Terrace kitchen gardens are slowly making their mark in the tourist hotspot. A couple helps those interested in organic farming either find good farmers or become ones themselves!
It was a sultry Sunday afternoon in Goa, the time traditionally reserved for heavy lunches followed by long siestas but the small crowd gathered at Arjuntree One in Margao defied the stereotype. They had come from all over the city to learn about an activity close to their hearts–growing their own food. It was not an academic exercise either; they seemed excited! But anyone would be excited to listen to Karan Manral and Yogita Mehra of Green Essentials as the young couple took the participants through the philosophy and mechanics of an organic potted kitchen gardens in four intensive hours.
Sowing the seeds (of an idea)
It all began with a quest for vegetables. Tired of the tasteless and chemical-laden produce available in their markets, Karan and Yogita began looking for sources of tasty and healthy organic vegetables. They discovered that all produce in urban areas came from commercial farms; quality food was just not available. Many people they met were convinced that it was just not possible to reverse the trend, but our heroes set out to convince them otherwise.
Find a farmer or become one
There are two options available for the urban citizen who is in search of good food–find a good farmer or become one. Karan and Yogita set up Yogi Farms to handle the former option, and it provides services for small farms right from planning a garden to marketing the produce.
For the latter, Green Solutions conducts workshops on the rudiments of organic gardening. They also make available the infrastructure needed to make kitchen gardens by selling open pollinated seeds, seedlings, organic fertilisers and much of the other paraphrenlia required by the urban kitchen gardener.
Harvesting more than the crop
That this approach has worked seemed evident from the popularity of the workshops. Karan estimates that in the six years that they have been conducting these workshops, about 2,500 people have been trained across Goa. They have also helped design several kitchen and terrace gardens and remain in touch with many of their ‘graduates’.
What impact does this increase in locally grown food have on the planet? Families reap social, environmental and financial benefits by growing a portion of their food. In a world where anywhere between 10-127 calories of fossil fuel is consumed to produce one calorie of food to the table, kitchen gardens can drastically reduce that number. However, the impact of urban gardens on water is mixed. Many urban families resort to using municipal water for their gardens. This practice burdens the already over-taxed supply systems and may well negate the environmental benefits of these gardens. Harvesting rainwater, using grey water (especially water from washing vegetables etc which does not have chemicals), and wise water management practices such as mulching are strongly recommended.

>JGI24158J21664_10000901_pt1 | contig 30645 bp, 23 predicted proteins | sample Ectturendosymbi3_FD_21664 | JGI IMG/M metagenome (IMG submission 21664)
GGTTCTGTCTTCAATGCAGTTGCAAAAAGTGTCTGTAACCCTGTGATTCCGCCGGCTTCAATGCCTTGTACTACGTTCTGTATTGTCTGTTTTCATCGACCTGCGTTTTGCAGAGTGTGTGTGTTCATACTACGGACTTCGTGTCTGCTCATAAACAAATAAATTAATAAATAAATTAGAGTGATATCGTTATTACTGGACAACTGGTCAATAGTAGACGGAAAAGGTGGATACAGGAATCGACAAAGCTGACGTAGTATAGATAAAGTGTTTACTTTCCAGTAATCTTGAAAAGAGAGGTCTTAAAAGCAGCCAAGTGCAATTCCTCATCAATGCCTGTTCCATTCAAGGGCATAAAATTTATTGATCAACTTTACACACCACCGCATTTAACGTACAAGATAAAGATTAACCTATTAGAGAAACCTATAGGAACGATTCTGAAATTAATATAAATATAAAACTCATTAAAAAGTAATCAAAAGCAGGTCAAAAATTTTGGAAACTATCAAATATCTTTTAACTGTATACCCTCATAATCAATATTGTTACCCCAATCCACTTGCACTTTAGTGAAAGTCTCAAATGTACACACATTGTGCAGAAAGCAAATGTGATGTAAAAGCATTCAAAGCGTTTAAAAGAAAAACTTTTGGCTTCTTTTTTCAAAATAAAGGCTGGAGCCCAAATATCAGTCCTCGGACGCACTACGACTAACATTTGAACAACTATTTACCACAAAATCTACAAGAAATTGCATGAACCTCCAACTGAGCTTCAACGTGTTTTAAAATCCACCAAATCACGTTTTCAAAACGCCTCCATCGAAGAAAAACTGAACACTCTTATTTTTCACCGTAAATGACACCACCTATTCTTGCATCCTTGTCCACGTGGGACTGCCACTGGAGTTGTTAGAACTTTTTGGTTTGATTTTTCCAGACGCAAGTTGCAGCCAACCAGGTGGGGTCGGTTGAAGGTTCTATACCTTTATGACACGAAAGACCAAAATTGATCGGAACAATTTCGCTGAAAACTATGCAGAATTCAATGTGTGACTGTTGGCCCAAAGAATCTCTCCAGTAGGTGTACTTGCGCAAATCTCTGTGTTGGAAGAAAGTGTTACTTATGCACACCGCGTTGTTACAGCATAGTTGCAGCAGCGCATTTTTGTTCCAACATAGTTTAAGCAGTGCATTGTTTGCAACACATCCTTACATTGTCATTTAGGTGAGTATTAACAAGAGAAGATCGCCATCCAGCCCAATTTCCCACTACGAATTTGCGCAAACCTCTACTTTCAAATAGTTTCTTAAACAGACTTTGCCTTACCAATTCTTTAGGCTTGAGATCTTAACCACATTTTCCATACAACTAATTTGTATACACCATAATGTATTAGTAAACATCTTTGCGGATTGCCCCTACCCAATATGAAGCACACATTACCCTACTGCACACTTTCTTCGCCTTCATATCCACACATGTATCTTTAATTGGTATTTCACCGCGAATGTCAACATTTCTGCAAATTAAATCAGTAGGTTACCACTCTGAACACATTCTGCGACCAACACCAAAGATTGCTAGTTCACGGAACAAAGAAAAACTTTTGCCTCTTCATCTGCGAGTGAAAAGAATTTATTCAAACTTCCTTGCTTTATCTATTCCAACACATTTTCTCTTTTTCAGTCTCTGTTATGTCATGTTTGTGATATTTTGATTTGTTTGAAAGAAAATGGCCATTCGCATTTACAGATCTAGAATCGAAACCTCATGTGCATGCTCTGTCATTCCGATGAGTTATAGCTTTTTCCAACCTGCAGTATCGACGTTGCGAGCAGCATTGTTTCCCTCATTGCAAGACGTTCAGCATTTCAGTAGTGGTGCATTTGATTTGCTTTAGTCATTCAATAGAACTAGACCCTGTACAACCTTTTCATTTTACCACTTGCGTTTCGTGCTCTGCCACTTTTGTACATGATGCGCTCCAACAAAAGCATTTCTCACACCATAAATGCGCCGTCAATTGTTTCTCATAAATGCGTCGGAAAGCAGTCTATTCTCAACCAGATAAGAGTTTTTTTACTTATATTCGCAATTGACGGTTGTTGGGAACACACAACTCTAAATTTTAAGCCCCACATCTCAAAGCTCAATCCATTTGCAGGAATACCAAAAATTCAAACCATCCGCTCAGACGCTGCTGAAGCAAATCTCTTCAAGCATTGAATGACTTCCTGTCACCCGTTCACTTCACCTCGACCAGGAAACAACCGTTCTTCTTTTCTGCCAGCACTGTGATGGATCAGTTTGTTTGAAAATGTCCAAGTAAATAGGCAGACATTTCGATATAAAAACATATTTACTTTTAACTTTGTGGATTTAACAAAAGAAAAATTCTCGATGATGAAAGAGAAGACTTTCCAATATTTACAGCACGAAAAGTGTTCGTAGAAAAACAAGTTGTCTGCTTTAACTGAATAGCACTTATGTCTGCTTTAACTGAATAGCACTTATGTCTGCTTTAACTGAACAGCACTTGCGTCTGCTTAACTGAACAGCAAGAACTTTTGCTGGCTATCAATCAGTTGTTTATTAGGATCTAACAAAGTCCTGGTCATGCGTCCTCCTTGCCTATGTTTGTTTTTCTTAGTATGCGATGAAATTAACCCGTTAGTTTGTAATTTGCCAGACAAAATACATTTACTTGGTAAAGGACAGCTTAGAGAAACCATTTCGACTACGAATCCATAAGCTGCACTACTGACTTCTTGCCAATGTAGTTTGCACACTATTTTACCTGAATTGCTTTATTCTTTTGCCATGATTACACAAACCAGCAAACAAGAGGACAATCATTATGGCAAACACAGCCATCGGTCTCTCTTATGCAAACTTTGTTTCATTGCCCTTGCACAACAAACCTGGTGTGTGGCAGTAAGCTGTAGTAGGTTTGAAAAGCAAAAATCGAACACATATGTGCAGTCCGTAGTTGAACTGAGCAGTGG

No sunny balconies
The major challenge that urban gardeners face is opposition from their building societies and developers. Far too many buildings are constructed with a total lack of attention to sunny balconies. It almost seems like the idea is to keep the outdoors out as much as humanly (and concretely) possible. In the few cases where such balconies are available, building societies step in to object to container gardening on various grounds.
Karan and Yogita however, have a singularly odd idea. They believe that people are inherently good. As Karan explained, “Most people would choose environmentally friendly methods if they had a choice; they do not feel that they have a choice and so they opt for harmful methods”. Raj Panandikar, the builder of Arjun Tree One, certainly reinforces that belief. His building incorporates several features that show a respect for the Earth’s resources. The one that concerns us the most is that the building is designed with terrace gardens in mind.
Rather than design balconies with perfunctory waterproofing that might be damaged by plants, Raj has provided designated spaces for gardeners. These balconies have a sunken space to accommodate about 10-11 inches of soil–enough for carrots and other deep-rooted vegetables to grow. The balcony is protected by several layers of material to ensure water-tightness and prevent roots from damaging the concrete. Raj says that the cost factor related to waterproofing these layers is balanced out by the lack of having to tile it. When asked how people have reacted to this concept, “Mixed”, was Raj’s response. “Not everyone is passionate about gardening but those for whom it matters are absolutely thrilled. In fact, the first flat at Arjun Tree One was sold to a family who was enthusiastic enough about the idea that the balcony gardens clinched the deal”.
Raj is an avid gardener himself, something he learned while watching his mother tend to her plants. So it didn’t take much for him to realise the benefits of providing flat owners with a bit of garden space. Today, he spends about an hour a day in his terrace garden along with his toddler, something he feels that his clients might like to experience too. But it might take a bit more effort to convince other builders.
“For that”, says Raj, “there needs to be demand”. After all, it is in the construction industry’s interests to satisfy their clients, so the more people demand a bit of garden space, the more builders will be hopefully comply.
First published on India Water Portal